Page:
Promoting Equality Is Like Opposing the Law of Gravity!

Downtown Salt Lake City was swarmed by General Conference this past weekend, where a leader for The Church of Jesus Christ of Latter-day Saints named Boyd K. Packer brought up "any relationship outside of heterosexuality", stating:

“There are those today who not only tolerate but advocate voting to change laws that would legalize immorality, as if a vote would somehow alter the designs of God's laws and nature. To legalize that which is basically wrong or evil will not prevent the pain and penalties that will follow as surely as night follows day."

"A law against nature would be impossible to enforce... Do you think a vote to repeal the law of gravity would do any good?"

And this on the heels of the suicides of at least four teenagers over the past month, all victims of anti-gay bullying or harassment? Wow, Packer. The Human Rights Campaign released a statement in response,

"When a faith leader tells gay people that they are a mistake because God would never have made them that way and they don’t deserve love, it sends a very powerful message that violence and/or discrimination against LGBT people is acceptable. It also emotionally devastates those who are LGBT or may be struggling with their sexual orientation or gender identify. His words were not only inaccurate, they were also dangerous."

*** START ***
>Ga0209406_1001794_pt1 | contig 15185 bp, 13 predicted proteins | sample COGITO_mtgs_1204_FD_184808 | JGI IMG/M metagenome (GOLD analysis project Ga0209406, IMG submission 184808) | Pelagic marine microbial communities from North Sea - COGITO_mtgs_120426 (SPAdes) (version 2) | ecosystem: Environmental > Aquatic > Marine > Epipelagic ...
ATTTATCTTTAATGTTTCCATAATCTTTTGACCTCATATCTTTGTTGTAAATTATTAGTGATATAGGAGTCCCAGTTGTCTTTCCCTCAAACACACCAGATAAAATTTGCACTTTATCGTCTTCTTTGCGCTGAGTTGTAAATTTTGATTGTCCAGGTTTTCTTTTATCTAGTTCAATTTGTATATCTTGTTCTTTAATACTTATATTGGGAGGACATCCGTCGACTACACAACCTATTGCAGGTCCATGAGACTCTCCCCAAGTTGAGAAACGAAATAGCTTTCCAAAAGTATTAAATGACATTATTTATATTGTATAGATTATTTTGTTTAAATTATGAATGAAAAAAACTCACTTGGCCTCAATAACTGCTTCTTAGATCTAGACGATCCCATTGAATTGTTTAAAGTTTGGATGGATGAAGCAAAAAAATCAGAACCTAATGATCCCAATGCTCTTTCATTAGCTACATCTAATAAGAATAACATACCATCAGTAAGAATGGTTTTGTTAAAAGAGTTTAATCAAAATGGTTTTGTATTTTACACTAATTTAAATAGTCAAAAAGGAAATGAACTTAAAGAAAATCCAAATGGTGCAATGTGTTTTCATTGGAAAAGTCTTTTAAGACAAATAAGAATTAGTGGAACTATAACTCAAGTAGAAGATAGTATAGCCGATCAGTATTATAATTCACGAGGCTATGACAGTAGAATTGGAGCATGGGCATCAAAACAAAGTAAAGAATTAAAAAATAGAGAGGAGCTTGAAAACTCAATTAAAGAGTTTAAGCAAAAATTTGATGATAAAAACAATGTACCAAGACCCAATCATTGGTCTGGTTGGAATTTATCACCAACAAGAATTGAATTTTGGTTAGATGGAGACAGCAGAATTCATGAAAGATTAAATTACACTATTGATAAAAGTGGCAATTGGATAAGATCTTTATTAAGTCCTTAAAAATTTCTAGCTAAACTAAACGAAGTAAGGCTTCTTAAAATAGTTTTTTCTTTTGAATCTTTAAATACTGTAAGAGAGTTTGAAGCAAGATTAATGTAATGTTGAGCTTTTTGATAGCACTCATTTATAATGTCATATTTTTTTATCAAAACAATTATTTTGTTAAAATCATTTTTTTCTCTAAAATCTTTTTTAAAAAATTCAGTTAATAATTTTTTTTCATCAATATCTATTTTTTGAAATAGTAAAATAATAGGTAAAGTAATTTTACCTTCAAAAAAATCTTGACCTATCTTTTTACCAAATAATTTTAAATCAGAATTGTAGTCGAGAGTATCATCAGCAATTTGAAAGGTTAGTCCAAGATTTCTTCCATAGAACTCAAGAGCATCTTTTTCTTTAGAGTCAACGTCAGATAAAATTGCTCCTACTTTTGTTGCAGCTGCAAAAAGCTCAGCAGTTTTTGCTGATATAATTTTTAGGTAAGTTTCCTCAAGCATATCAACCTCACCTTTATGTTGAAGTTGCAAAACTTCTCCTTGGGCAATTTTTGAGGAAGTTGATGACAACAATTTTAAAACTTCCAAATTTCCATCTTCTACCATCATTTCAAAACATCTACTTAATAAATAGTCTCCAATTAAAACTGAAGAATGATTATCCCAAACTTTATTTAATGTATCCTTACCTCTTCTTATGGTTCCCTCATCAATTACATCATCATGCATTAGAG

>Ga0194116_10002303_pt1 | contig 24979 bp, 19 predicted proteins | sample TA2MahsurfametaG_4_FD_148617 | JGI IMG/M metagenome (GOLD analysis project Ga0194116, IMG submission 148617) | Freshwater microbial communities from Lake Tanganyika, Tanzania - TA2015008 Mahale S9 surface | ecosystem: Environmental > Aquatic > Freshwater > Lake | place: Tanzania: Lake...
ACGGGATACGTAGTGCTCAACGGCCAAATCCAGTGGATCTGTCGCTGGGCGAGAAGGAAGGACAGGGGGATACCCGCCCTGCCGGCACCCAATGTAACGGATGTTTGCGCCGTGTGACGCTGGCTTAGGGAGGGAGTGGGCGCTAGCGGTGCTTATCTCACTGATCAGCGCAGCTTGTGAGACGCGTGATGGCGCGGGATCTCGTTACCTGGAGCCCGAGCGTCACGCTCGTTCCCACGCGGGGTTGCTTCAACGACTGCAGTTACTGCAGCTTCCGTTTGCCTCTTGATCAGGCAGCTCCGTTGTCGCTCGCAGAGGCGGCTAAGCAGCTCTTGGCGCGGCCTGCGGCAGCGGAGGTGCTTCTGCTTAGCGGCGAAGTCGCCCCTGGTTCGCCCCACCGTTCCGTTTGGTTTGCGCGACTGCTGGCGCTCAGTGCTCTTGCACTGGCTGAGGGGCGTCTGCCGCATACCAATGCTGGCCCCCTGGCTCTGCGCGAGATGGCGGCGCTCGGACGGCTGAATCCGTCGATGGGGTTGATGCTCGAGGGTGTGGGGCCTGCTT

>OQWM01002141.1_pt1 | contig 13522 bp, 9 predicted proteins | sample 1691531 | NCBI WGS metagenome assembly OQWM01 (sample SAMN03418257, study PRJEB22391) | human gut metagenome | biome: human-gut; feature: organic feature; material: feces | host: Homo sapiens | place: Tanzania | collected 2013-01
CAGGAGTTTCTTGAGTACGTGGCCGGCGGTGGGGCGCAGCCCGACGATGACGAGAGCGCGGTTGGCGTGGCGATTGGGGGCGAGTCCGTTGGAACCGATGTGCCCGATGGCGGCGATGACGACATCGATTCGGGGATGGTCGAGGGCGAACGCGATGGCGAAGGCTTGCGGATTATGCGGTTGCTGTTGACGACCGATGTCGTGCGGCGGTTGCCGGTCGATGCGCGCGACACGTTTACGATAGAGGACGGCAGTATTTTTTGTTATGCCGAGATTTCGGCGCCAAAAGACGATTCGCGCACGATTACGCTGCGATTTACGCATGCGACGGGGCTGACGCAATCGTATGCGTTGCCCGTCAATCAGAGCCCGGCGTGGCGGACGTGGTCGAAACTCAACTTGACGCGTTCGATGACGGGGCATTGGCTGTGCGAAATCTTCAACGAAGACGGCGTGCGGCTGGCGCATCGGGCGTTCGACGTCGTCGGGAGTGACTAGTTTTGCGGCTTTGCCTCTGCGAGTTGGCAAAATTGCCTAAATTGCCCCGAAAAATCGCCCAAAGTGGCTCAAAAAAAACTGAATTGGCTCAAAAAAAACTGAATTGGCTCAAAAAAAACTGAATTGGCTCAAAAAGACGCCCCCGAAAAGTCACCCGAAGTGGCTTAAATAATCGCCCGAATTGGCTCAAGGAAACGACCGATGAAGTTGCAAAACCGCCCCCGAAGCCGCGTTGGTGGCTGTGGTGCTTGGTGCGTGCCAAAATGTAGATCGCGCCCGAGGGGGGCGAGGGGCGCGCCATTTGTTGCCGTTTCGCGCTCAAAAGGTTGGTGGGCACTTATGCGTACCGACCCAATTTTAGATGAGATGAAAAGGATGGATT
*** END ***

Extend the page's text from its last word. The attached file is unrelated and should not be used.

It's unfortunate to me that this 86 year old man has an audience of 20,000 – and millions more watching via satellite transmission - to espouse words of fear and hatred that only serve to promote discrimination and exacerbate LGBQT youth homelessness, self-hate, suffering, isolation, and suicide; instead of using that influence to promote a message of compassion and conciliation.


There's a protest this Thursday, October 7th, from 7pm - 8:30pm at City Creek Park (State Street and North Temple). 

From the news here in Utah (VIDEO):
LDS Apostle declares church will 'stay on course' in opposing gay marriage

And from Pam's House Blend,
The homophobic bile of LDS Apostle Boyd K. Packer


  1. I don't think LDS would ever change their stand on this issue. They will continue to live in their black box devoid of any diversity and hopefully, watch their membership base shrink.

    We will always have to fight against narrow minded people and organizations.


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